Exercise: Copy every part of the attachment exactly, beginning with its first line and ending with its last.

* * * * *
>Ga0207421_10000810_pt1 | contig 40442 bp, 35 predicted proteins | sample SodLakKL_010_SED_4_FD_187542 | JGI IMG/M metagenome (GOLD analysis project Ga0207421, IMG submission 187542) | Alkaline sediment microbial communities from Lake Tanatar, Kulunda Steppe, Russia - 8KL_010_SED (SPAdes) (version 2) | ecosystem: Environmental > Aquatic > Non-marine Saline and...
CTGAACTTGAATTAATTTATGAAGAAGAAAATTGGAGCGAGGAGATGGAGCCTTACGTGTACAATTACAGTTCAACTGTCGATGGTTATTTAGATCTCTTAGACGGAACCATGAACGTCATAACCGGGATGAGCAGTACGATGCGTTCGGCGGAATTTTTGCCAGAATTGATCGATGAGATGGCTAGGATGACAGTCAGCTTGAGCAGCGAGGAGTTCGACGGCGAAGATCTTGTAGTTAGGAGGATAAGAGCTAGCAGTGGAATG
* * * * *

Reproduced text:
>Ga0207421_10000810_pt1 | contig 40442 bp, 35 predicted proteins | sample SodLakKL_010_SED_4_FD_187542 | JGI IMG/M metagenome (GOLD analysis project Ga0207421, IMG submission 187542) | Alkaline sediment microbial communities from Lake Tanatar, Kulunda Steppe, Russia - 8KL_010_SED (SPAdes) (version 2) | ecosystem: Environmental > Aquatic > Non-marine Saline and...
CTGAACTTGAATTAATTTATGAAGAAGAAAATTGGAGCGAGGAGATGGAGCCTTACGTGTACAATTACAGTTCAACTGTCGATGGTTATTTAGATCTCTTAGACGGAACCATGAACGTCATAACCGGGATGAGCAGTACGATGCGTTCGGCGGAATTTTTGCCAGAATTGATCGATGAGATGGCTAGGATGACAGTCAGCTTGAGCAGCGAGGAGTTCGACGGCGAAGATCTTGTAGTTAGGAGGATAAGAGCTAGCAGTGGAATG